Canada’s federal Minister of Justice and Attorney General Jody Wilson-Raybould told a crowd of hundreds of lawyers that the federal government is committed to improving relationships with indigenous people, as well as promoting diversity on the bench.
“Many of the issues we face as a country have a justice element to them, and which is why our government has embarked on a very ambitious agenda, and an effort to reform our justice system,” Wilson-Raybould said to lawyers from across Canada gathered in Ottawa last week for the Canadian Bar Association’s annual conference. Wilson-Raybould was the conference’s keynote speaker Friday morning.
She dedicated much of her keynote address to calling attention to justice issues related to indigenous Canadians, and reaffirmed the concept of “re-building the nation-to-nation relationship.”
“It is a sad reality that many members of indigenous communities are among the most marginalized segments of our population, and that they are over-represented both as offenders and victims in the justice system,” said Wilson-Raybould.
Referencing her experience as a former Crown prosecutor in Vancouver’s downtown east side, Wilson-Raybould said indigenous men were often charged with non-violent property crimes, and then got caught in a “vicious cycle within the system” that led them to spending more time behind bars than outside.
“In fact, incarceration rates for indigenous people in some parts of Canada are up to 33 times higher than for non-indigenous people,” she said.
Wilson-Raybould pointed to a report from the federal Office of the Correctional Investigator that illustrated the gap. From 2005 to 2015, she said, the indigenous inmate population increased by 50 per cent, compared with the overall growth rate of 10 per cent.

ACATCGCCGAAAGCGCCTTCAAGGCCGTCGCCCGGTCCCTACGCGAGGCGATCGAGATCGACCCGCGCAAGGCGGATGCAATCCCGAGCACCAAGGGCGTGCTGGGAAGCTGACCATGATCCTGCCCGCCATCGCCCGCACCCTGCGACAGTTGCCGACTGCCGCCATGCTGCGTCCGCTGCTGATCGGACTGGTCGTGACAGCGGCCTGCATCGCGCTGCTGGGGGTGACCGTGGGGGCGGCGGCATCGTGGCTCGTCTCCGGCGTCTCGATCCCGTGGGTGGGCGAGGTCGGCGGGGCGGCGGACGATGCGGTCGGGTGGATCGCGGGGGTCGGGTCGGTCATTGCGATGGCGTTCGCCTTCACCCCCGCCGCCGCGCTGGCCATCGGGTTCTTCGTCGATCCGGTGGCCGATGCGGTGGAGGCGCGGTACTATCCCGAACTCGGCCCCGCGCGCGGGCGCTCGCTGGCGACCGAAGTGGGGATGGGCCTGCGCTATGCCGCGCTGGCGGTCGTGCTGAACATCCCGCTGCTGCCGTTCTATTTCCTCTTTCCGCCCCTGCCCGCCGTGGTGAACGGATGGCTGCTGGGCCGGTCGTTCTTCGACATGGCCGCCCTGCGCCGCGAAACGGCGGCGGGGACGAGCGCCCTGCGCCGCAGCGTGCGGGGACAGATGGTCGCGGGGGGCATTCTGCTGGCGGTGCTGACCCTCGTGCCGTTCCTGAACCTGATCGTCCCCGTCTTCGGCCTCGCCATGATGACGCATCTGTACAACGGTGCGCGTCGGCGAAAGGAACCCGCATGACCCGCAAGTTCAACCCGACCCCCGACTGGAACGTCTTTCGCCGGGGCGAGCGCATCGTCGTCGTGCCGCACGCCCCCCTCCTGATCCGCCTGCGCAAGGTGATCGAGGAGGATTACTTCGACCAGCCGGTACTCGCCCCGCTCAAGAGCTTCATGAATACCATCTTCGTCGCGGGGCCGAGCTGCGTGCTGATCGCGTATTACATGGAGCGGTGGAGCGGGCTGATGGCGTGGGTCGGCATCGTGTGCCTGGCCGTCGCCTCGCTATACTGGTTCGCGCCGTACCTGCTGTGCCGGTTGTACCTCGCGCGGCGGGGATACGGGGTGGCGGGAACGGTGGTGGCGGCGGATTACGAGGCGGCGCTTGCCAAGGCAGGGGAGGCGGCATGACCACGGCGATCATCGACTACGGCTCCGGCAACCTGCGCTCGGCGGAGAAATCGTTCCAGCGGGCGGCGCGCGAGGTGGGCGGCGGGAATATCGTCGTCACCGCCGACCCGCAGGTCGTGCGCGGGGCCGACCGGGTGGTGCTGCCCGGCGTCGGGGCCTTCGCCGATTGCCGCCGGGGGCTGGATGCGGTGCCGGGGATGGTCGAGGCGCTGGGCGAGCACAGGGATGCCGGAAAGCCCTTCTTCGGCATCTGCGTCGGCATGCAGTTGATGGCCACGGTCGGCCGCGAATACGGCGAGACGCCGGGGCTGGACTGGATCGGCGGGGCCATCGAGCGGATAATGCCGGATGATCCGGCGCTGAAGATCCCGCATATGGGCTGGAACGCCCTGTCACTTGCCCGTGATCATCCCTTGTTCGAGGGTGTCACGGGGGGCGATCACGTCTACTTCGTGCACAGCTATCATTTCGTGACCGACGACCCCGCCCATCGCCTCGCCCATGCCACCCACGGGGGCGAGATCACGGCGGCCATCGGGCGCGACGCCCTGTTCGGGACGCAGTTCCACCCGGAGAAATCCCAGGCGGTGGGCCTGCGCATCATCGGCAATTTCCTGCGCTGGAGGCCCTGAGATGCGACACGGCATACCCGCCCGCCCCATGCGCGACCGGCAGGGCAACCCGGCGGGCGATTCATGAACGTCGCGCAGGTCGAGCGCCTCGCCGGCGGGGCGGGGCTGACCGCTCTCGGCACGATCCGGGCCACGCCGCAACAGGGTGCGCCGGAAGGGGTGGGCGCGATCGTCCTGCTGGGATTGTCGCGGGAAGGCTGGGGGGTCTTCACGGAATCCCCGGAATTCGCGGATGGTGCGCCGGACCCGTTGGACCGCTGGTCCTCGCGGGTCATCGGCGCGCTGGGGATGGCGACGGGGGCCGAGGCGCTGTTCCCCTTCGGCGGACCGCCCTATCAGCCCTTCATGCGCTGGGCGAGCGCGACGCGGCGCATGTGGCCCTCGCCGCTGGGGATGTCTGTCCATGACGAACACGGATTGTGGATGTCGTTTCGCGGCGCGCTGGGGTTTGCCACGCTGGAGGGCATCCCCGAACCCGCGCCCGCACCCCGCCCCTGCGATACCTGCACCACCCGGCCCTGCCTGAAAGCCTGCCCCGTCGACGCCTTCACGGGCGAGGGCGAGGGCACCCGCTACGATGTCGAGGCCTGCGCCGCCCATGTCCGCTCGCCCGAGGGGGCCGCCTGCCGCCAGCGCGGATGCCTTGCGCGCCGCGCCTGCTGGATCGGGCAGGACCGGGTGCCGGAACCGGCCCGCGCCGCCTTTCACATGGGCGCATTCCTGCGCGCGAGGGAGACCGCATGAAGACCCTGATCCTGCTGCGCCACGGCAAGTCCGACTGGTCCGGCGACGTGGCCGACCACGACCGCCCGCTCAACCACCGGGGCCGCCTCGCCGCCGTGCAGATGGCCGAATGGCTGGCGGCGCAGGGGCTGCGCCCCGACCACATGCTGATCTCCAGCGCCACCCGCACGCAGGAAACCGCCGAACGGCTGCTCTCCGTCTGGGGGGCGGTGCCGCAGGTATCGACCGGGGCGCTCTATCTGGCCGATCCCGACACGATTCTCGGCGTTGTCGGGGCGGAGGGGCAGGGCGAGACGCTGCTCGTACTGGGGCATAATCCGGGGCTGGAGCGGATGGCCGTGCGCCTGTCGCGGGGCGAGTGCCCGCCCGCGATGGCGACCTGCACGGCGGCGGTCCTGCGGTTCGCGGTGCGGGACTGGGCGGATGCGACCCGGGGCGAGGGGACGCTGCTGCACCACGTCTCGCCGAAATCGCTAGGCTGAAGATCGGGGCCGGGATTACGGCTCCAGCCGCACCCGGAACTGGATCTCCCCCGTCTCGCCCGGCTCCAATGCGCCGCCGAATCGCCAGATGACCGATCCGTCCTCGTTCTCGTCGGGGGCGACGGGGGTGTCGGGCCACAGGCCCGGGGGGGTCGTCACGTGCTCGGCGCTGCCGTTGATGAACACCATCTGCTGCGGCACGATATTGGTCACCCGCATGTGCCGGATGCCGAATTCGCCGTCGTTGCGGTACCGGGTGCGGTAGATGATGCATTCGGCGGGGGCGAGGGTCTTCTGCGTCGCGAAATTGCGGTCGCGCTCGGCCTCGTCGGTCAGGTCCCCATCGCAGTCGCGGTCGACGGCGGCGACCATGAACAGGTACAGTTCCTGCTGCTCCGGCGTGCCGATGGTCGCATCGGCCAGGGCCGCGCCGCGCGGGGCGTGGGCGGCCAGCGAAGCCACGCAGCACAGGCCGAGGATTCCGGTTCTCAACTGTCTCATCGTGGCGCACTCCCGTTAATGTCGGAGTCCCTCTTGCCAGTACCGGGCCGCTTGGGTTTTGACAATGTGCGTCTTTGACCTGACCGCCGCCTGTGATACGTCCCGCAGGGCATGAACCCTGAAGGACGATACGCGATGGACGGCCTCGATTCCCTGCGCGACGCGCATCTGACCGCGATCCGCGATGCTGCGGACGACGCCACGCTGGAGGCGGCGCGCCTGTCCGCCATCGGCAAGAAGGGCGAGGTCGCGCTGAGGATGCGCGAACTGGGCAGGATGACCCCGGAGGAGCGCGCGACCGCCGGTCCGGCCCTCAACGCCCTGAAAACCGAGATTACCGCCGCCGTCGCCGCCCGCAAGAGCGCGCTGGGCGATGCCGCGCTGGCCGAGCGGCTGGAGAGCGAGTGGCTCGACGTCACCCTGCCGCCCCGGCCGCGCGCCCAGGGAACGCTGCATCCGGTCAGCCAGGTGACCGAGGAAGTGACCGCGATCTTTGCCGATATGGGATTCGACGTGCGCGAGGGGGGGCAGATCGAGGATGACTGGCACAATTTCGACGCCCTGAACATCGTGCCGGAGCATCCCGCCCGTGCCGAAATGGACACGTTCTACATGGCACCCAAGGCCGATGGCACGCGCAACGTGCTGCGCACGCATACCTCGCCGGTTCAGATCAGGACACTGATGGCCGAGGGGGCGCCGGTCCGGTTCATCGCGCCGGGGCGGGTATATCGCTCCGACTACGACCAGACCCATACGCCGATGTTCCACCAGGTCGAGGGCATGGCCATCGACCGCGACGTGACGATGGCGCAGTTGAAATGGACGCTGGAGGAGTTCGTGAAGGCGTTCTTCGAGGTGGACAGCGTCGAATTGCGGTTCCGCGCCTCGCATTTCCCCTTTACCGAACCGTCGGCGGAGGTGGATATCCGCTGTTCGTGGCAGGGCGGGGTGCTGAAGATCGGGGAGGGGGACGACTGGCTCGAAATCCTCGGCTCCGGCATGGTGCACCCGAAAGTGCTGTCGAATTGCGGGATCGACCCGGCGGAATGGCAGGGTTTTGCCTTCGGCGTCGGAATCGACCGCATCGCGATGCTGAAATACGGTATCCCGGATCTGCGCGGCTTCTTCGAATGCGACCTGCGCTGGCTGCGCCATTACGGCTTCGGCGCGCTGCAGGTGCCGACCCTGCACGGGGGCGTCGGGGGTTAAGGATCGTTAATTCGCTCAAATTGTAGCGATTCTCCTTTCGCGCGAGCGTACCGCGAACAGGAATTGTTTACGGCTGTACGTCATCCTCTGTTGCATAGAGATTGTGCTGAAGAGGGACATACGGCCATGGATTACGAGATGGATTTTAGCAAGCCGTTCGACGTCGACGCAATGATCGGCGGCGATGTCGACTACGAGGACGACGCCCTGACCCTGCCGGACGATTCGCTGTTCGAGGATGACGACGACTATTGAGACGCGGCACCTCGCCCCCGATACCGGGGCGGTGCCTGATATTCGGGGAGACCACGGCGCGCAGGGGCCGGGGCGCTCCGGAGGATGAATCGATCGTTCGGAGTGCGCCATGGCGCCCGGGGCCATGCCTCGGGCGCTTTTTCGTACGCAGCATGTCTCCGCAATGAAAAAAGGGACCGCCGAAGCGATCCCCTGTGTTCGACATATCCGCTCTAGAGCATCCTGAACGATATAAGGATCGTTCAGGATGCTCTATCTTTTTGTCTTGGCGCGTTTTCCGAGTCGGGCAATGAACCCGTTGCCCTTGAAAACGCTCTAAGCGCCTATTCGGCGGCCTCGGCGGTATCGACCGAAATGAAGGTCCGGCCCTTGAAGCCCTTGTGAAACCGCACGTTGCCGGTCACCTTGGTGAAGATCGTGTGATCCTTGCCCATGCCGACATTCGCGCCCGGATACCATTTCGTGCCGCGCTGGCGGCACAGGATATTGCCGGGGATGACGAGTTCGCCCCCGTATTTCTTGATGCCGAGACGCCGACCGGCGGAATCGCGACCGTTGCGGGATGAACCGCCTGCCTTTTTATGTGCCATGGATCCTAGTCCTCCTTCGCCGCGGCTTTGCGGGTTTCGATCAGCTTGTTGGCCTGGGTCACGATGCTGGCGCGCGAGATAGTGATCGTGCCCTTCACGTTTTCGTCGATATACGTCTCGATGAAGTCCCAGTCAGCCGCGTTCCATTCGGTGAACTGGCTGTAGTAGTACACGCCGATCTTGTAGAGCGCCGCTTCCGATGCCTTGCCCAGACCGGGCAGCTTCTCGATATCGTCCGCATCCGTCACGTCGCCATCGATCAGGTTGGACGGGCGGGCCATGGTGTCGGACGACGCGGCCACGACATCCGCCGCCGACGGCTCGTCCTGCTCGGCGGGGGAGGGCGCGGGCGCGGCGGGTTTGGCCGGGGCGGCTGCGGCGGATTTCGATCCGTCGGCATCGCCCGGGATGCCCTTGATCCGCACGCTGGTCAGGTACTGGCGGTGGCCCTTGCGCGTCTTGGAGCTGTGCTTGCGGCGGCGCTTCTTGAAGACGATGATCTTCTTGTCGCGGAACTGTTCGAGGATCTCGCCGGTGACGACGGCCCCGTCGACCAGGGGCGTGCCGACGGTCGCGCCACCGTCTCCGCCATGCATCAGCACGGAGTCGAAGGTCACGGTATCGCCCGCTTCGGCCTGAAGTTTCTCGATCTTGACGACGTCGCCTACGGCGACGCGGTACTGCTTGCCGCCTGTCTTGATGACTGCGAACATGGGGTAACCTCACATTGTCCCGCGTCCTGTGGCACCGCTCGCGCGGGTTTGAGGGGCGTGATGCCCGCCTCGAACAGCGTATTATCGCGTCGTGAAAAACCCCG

She also noted that while indigenous people make up 4.3 per cent of the population, they represent more than 25 per cent of inmates. She also said that indigenous women comprise 37 per cent of all female inmates serving a sentence of more than two years.
“This is totally unacceptable,” she said.
Wilson-Raybould said administration of justices cases — such as parole breaches — make up more than 20 per cent of all Crown cases, and cost more than $700 million per year.
“We need to find ways to allow for more discretion in differentiating and treating administration of justice offences,” she said, saying resources spent on minor offences could be freed and used in “more meaningful” ways. Part of the new federal government’s approach is reviewing changes in sentencing that happened under the Harper government, and the use of discretion when it comes to measures such as restorative justice and sentencing circles.
Wilson-Raybould also addressed the issue of judicial vacancies across Canada. The day before Wilson-Raybould’s remarks, Supreme Court of Canada Chief Justice Beverley McLachlin had told media “the perpetual crisis of judicial vacancies in Canada is an avoidable problem that needs to be tackled and solved.”
“I am very sensitive to the pressures that courts throughout the country are currently experiencing due to judicial vacancies,” Wilson-Raybould told the CBA audience.
“As you know, the government has already made the 15 appointments to trial and appellate courts and we are taking steps to both strengthen the process and to fill remaining vacancies, and I look forward to publicly announcing our intentions in this regard very soon.”
Wilson-Raybould also voiced a commitment to gender parity on the bench, and said recent appointments made to provincial Superior Courts reflect that.
In June, the federal government announced its first judicial appointments since taking office last fall. There were 15 appointments, including six in Alberta, five in Ontario, two in British Columbia, one in Quebec, and one in the Federal Court of Appeal.
Of the 15, 10 were women and five were men.
Earlier this month, Prime Minister Justin Trudeau announced a new process for judicial appointments to the Supreme Court of Canada, including a seven-member advisory board that will compile a short list for consideration. Any qualified judge or lawyer can apply, as long as they meet requirements that include functional bilingualism.
“Getting the balance right — whether in terms of gender, race or ethnicity — is extremely important and speaks to the need for fairness and accessibility,” Wilson-Raybould said.